Next week, it will be 50 years since Martin Luther King Jr. gave the "I Have a Dream" speech. He railed then against "the manacles of segregation and the chains of discrimination," contending that the African-American was "an exile in his own land." Yet he could not have imagined that Jim Crow would soon be replaced with another oppressive system: mass incarceration. As Attorney General Eric Holder said last week, the United States has less than 5 percent of the world's population but nearly 25 percent of its prisoners -- the highest rate on earth. A total of 65 million Americans now have a criminal record. And though this system has affected all racial groups, people of color have borne the brunt, accounting for about 60 percent of those behind bars. Inner-city communities have been ravaged as children have grown up with parents in prison and people with convictions have been unable to get jobs. There's a new underclass, and it has a racial tinge.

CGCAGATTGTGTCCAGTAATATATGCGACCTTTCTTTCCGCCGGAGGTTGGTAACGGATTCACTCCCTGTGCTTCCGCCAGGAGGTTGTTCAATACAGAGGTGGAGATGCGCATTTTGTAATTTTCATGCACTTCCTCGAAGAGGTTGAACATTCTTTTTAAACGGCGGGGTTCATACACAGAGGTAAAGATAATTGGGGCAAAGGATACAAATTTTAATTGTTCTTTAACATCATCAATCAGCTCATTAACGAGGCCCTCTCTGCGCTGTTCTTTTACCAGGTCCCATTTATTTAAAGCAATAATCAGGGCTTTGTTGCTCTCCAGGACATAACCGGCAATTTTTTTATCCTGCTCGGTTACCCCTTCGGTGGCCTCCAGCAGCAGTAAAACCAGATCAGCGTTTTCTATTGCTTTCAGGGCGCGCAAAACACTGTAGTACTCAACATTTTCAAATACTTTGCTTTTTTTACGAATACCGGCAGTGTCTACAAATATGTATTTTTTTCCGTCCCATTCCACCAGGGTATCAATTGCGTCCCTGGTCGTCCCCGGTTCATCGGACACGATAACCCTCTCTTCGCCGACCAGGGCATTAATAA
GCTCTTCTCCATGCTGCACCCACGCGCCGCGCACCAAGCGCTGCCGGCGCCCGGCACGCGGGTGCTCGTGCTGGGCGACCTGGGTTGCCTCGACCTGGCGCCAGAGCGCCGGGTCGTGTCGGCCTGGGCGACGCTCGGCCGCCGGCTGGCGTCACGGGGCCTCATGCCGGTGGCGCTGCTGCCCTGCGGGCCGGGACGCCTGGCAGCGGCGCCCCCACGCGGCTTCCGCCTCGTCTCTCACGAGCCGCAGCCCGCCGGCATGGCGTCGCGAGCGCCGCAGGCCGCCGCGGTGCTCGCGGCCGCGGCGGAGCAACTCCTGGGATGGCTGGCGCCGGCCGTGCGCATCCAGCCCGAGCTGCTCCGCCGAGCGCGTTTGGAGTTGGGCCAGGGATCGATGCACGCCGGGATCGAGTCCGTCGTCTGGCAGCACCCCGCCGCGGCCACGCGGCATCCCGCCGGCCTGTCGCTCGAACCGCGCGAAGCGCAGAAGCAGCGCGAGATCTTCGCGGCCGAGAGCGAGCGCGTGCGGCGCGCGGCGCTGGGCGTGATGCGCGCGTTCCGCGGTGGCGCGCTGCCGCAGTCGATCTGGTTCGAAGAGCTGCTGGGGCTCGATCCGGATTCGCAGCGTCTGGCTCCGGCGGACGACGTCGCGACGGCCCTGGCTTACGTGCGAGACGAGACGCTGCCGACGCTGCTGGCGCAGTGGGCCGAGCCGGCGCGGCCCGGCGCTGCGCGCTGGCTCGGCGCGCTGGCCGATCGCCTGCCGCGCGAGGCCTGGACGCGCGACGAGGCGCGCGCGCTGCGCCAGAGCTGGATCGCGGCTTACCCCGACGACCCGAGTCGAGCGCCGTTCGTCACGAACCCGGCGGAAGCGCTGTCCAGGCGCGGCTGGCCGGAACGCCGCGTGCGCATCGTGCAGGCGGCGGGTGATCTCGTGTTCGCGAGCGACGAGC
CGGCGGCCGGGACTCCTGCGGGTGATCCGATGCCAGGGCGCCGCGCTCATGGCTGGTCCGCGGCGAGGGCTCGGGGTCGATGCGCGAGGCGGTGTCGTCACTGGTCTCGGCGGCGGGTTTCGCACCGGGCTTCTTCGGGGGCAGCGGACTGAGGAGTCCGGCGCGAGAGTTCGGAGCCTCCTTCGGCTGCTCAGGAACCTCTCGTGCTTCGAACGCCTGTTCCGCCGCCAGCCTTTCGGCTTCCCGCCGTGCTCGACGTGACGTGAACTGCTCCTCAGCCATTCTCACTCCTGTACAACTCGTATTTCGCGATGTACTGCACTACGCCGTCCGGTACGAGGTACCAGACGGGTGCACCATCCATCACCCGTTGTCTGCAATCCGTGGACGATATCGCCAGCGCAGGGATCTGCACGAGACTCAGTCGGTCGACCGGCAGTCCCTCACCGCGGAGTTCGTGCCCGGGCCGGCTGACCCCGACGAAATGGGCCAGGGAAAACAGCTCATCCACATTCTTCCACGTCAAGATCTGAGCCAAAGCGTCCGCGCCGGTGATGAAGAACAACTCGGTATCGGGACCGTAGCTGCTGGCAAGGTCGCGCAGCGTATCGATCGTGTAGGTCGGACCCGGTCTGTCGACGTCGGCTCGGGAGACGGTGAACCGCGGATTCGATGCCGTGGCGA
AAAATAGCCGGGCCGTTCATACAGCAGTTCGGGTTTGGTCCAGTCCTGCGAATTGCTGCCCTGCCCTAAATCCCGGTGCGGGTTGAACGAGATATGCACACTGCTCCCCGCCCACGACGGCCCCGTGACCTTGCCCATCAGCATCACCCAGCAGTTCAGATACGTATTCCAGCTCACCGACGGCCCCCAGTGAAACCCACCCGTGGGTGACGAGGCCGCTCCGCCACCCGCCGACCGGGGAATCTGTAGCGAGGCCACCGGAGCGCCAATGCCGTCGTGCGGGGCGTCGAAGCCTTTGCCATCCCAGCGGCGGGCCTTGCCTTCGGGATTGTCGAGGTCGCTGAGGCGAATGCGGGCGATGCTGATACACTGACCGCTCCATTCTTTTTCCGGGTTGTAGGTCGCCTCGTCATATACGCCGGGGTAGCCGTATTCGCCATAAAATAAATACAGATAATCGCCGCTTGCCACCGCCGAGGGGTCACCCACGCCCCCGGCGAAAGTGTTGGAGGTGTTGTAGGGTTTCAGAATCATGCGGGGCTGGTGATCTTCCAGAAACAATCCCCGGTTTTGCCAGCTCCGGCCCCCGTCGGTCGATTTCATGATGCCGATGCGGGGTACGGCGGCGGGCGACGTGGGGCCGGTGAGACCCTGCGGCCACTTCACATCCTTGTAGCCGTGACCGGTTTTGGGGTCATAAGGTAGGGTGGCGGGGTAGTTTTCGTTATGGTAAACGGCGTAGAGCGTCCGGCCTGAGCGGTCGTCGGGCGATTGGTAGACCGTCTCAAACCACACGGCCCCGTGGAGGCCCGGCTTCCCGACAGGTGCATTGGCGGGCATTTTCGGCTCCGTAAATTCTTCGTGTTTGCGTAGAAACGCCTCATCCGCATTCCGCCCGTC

But the story doesn't have to end there. Our Turn to Dream is a short film that Beyond Bars has produced to commemorate the 50th anniversary of King's speech and reveal the movement being born to fight mass incarceration. Our new film profiles Kenneth Glasgow, a pastor in Alabama who's helping to build this movement by providing services to the formerly incarcerated and advocating for just and humane public policies. We also interview author Michelle Alexander, whose book The New Jim Crow has probably done more than any single thing to get a national conversation going on this issue. In releasing this piece, we've partnered with some of the best civil rights groups in America, including the NAACP, PICO, Samuel DeWitt Proctor Conference, and many others. These groups know that the way to honor King is not just to celebrate what he did, but to use our collective memory of him as a source of hope for the battle we must fight today.
See the film here:
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